Teaching and Education – Part 1
When: June 10, 2021, 1:45 pm - Thursday
Where: Ezell 205
Christian business educators have the unique challenge of simultaneously achieving excellence in business education and fidelity to Christian mission. In this first session on teaching and education participants will hear five peers describe their unique perspectives.
Michael Williams and Dave Smith, Pepperdine University, “Measuring Fidelity to Mission: How Christian Colleges and Universities Market their Residential Undergraduate and Online MBA Programs”
The authors study undergraduate and online MBA degree programs offered by twenty faith-based universities. Institutions are categorized according as orthodox, critical mass, or pluralistic as expressed on internet web pages. Additionally, the ethos of each institution is explored by examining the mission and vision collected from web pages. Findings suggest that a majority of schools describe their online MBA programs using less orthodox rhetoric and place less emphasis on a uniquely Christian ethos relative to the undergraduate program. To explain these findings, the authors explore influences including the role of regional culture, and average age for the respective programs.
Donita Brown and Nina Morel, Lipscomb University, “Self-Care for Healthcare Graduate Students: Preliminary Findings from a Text-based Virtual Coaching Pilot Project”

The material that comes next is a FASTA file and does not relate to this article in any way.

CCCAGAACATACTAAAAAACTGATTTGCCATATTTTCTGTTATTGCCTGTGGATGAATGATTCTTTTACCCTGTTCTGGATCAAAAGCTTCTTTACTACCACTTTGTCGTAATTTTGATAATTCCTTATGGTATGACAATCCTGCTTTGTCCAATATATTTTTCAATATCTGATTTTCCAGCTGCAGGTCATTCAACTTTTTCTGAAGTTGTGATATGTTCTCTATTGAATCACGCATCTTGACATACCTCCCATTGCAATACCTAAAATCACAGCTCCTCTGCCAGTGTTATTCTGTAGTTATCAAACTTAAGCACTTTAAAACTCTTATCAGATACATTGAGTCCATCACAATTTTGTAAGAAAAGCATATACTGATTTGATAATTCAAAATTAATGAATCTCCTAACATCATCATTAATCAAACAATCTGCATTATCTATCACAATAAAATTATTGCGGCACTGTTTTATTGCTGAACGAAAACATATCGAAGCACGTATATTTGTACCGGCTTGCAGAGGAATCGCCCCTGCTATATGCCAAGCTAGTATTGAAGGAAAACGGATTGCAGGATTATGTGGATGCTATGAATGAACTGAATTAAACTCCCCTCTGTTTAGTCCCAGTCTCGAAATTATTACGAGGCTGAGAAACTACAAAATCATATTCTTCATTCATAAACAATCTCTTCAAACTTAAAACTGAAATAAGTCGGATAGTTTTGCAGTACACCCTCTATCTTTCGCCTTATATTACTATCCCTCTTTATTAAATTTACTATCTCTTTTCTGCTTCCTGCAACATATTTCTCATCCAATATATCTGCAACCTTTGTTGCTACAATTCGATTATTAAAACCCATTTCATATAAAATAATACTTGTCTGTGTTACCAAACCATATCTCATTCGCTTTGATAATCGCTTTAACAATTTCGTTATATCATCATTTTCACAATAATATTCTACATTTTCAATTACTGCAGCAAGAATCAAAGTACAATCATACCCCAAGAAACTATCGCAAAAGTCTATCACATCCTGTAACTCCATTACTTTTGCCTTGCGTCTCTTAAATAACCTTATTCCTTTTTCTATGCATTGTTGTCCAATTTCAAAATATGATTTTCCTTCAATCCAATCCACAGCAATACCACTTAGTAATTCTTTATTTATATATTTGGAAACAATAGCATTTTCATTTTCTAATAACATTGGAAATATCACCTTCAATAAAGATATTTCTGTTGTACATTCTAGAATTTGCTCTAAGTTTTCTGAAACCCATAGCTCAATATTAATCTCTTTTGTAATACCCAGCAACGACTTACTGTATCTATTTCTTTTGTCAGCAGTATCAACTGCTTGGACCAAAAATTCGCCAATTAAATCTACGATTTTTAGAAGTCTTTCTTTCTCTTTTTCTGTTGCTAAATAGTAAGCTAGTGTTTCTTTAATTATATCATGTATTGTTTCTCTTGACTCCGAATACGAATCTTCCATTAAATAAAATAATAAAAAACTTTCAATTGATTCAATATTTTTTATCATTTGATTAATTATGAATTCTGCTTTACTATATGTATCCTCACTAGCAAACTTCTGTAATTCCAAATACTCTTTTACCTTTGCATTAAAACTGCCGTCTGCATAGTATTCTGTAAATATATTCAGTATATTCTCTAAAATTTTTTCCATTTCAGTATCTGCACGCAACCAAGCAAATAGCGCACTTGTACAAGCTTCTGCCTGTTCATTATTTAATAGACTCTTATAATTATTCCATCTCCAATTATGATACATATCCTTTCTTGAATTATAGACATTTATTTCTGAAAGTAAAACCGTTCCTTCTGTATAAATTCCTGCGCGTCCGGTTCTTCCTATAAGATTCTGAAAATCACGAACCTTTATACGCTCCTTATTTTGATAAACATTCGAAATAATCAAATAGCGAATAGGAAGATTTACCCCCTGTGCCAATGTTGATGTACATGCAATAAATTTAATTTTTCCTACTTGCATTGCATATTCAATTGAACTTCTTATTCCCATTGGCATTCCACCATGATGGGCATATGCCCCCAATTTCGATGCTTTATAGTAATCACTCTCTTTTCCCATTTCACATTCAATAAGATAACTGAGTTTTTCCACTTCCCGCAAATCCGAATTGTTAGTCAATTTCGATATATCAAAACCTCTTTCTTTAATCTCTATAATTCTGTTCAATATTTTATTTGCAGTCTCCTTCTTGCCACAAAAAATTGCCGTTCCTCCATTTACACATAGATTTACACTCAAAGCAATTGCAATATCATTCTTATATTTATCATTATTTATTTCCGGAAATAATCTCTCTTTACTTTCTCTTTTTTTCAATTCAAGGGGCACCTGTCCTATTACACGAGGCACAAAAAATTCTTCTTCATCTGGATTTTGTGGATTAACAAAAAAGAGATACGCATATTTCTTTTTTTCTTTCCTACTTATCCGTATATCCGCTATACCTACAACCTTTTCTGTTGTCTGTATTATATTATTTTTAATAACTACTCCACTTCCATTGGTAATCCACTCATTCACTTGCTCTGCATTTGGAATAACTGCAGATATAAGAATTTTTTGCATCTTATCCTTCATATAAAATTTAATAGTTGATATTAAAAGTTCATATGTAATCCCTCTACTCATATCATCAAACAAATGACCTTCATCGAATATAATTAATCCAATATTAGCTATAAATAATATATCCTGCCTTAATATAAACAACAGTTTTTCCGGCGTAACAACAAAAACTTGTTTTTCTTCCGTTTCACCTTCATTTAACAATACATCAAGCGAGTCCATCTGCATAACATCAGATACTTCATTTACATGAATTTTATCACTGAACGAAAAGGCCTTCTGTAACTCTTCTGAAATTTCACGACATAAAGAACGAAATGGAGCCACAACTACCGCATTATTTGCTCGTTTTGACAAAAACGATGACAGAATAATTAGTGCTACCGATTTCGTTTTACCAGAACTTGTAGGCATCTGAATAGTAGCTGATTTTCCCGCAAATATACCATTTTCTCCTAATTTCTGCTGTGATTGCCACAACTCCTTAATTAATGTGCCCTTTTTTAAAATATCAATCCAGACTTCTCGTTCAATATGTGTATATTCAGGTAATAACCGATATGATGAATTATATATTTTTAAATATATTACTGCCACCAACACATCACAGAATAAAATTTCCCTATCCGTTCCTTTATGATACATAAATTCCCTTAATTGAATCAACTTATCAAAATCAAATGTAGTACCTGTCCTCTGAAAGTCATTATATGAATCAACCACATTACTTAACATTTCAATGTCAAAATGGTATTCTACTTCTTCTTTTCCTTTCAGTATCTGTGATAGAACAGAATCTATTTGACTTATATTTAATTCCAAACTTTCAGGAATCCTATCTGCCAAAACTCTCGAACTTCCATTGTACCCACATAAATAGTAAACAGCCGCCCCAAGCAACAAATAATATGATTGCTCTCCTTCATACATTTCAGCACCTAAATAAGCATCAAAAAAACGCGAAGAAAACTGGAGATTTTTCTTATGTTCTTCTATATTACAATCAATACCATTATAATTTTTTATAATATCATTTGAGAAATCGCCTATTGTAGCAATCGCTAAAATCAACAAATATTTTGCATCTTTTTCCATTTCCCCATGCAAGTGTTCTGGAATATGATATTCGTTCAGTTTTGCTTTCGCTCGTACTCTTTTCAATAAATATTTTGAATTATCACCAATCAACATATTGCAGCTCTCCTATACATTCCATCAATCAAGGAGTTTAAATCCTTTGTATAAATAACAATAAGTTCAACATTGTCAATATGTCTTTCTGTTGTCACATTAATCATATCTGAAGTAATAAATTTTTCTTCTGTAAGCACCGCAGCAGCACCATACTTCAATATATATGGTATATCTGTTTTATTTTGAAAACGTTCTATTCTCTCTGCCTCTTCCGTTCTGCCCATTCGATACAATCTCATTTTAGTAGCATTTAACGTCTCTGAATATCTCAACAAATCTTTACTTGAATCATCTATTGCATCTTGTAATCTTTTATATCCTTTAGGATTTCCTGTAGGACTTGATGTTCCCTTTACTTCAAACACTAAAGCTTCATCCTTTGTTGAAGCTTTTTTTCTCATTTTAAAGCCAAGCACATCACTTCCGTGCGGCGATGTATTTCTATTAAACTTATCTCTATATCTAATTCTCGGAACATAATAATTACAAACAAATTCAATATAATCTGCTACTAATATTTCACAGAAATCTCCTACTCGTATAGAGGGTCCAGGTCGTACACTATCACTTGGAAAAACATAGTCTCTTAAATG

Even before the pandemic, research shows health care workers experience high need for physical, social, and emotional self-care. These findings, in concert with research showing student retention increases and burnout decreases when students practice self-care, led the researchers to create a self-care coaching model for students in Lipscomb’s healthcare master’s programs. This pilot program is designed to test a model to offer self-care, habit and leadership coaching in the context of a master’s degree program. The desired result is healthier practices for students and greater awareness of coaching practices they can use with their own colleagues and subordinates.
Kevin Cabe, Indiana Wesleyan University, “How Old is This Textbook?”
At a time when trends are measured in minutes not years, where timelines make this morning’s news old, this presentation is about a course that uses a 250 year old textbook. Accounting ethics is an ever changing topic that is a major foundation for the career preparation of accountants. An accounting ethics course using Adam Smith’s The Theory of Moral Sentiments (1776) as a guide certainly raises the eyebrows of students. The author developed this course to provide students with principled decision making tools by integrating concepts from virtue ethics with biblical principles.
Andy Borchers, Lipscomb University, Convener
- Michael Williams and Dave Smith, Pepperdine University, “Measuring Fidelity to Mission: How Christian Colleges and Universities Market their Residential Undergraduate and Online MBA Programs”
- Donita Brown and Nina Morel, Lipscomb University, “Self-Care for Healthcare Graduate Students: Preliminary Findings from a Text-based Virtual Coaching Pilot Project”
- Kevin Cabe, Indiana Wesleyan University, “How Old is This Textbook?”